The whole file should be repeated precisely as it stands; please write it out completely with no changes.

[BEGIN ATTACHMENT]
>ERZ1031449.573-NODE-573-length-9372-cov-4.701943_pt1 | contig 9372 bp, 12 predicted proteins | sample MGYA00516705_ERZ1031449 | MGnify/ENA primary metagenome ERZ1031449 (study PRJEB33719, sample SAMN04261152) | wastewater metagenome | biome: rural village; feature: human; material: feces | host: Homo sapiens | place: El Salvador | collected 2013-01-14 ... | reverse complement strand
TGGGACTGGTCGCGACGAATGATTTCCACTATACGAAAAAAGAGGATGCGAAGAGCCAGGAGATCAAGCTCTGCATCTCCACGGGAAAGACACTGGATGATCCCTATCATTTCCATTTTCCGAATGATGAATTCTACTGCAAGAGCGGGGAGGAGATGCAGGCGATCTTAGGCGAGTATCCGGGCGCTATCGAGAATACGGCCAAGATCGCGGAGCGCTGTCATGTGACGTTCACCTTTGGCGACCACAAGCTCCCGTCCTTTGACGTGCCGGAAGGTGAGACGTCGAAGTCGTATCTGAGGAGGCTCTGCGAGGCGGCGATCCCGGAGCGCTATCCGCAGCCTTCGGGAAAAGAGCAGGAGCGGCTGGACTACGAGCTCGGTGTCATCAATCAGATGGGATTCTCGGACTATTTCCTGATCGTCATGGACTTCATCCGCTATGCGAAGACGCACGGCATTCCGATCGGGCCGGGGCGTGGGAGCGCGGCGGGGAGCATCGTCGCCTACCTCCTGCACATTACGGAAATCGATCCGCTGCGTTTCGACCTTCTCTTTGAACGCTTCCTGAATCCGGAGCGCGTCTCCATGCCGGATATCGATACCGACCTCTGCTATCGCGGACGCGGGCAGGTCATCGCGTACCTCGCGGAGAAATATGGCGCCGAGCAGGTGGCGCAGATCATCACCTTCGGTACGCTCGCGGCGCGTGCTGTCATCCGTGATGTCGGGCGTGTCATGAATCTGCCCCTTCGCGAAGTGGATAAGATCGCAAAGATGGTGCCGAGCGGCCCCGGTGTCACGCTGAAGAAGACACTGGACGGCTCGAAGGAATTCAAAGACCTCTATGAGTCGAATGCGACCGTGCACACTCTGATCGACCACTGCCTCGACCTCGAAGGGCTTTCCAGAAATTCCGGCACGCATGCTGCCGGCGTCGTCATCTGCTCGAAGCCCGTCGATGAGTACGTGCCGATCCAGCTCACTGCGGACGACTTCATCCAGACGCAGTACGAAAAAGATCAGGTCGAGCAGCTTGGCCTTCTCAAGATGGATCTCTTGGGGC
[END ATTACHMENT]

>ERZ1031449.573-NODE-573-length-9372-cov-4.701943_pt1 | contig 9372 bp, 12 predicted proteins | sample MGYA00516705_ERZ1031449 | MGnify/ENA primary metagenome ERZ1031449 (study PRJEB33719, sample SAMN04261152) | wastewater metagenome | biome: rural village; feature: human; material: feces | host: Homo sapiens | place: El Salvador | collected 2013-01-14 ... | reverse complement strand
TGGGACTGGTCGCGACGAATGATTTCCACTATACGAAAAAAGAGGATGCGAAGAGCCAGGAGATCAAGCTCTGCATCTCCACGGGAAAGACACTGGATGATCCCTATCATTTCCATTTTCCGAATGATGAATTCTACTGCAAGAGCGGGGAGGAGATGCAGGCGATCTTAGGCGAGTATCCGGGCGCTATCGAGAATACGGCCAAGATCGCGGAGCGCTGTCATGTGACGTTCACCTTTGGCGACCACAAGCTCCCGTCCTTTGACGTGCCGGAAGGTGAGACGTCGAAGTCGTATCTGAGGAGGCTCTGCGAGGCGGCGATCCCGGAGCGCTATCCGCAGCCTTCGGGAAAAGAGCAGGAGCGGCTGGACTACGAGCTCGGTGTCATCAATCAGATGGGATTCTCGGACTATTTCCTGATCGTCATGGACTTCATCCGCTATGCGAAGACGCACGGCATTCCGATCGGGCCGGGGCGTGGGAGCGCGGCGGGGAGCATCGTCGCCTACCTCCTGCACATTACGGAAATCGATCCGCTGCGTTTCGACCTTCTCTTTGAACGCTTCCTGAATCCGGAGCGCGTCTCCATGCCGGATATCGATACCGACCTCTGCTATCGCGGACGCGGGCAGGTCATCGCGTACCTCGCGGAGAAATATGGCGCCGAGCAGGTGGCGCAGATCATCACCTTCGGTACGCTCGCGGCGCGTGCTGTCATCCGTGATGTCGGGCGTGTCATGAATCTGCCCCTTCGCGAAGTGGATAAGATCGCAAAGATGGTGCCGAGCGGCCCCGGTGTCACGCTGAAGAAGACACTGGACGGCTCGAAGGAATTCAAAGACCTCTATGAGTCGAATGCGACCGTGCACACTCTGATCGACCACTGCCTCGACCTCGAAGGGCTTTCCAGAAATTCCGGCACGCATGCTGCCGGCGTCGTCATCTGCTCGAAGCCCGTCGATGAGTACGTGCCGATCCAGCTCACTGCGGACGACTTCATCCAGACGCAGTACGAAAAAGATCAGGTCGAGCAGCTTGGCCTTCTCAAGATGGATCTCTTGGGGC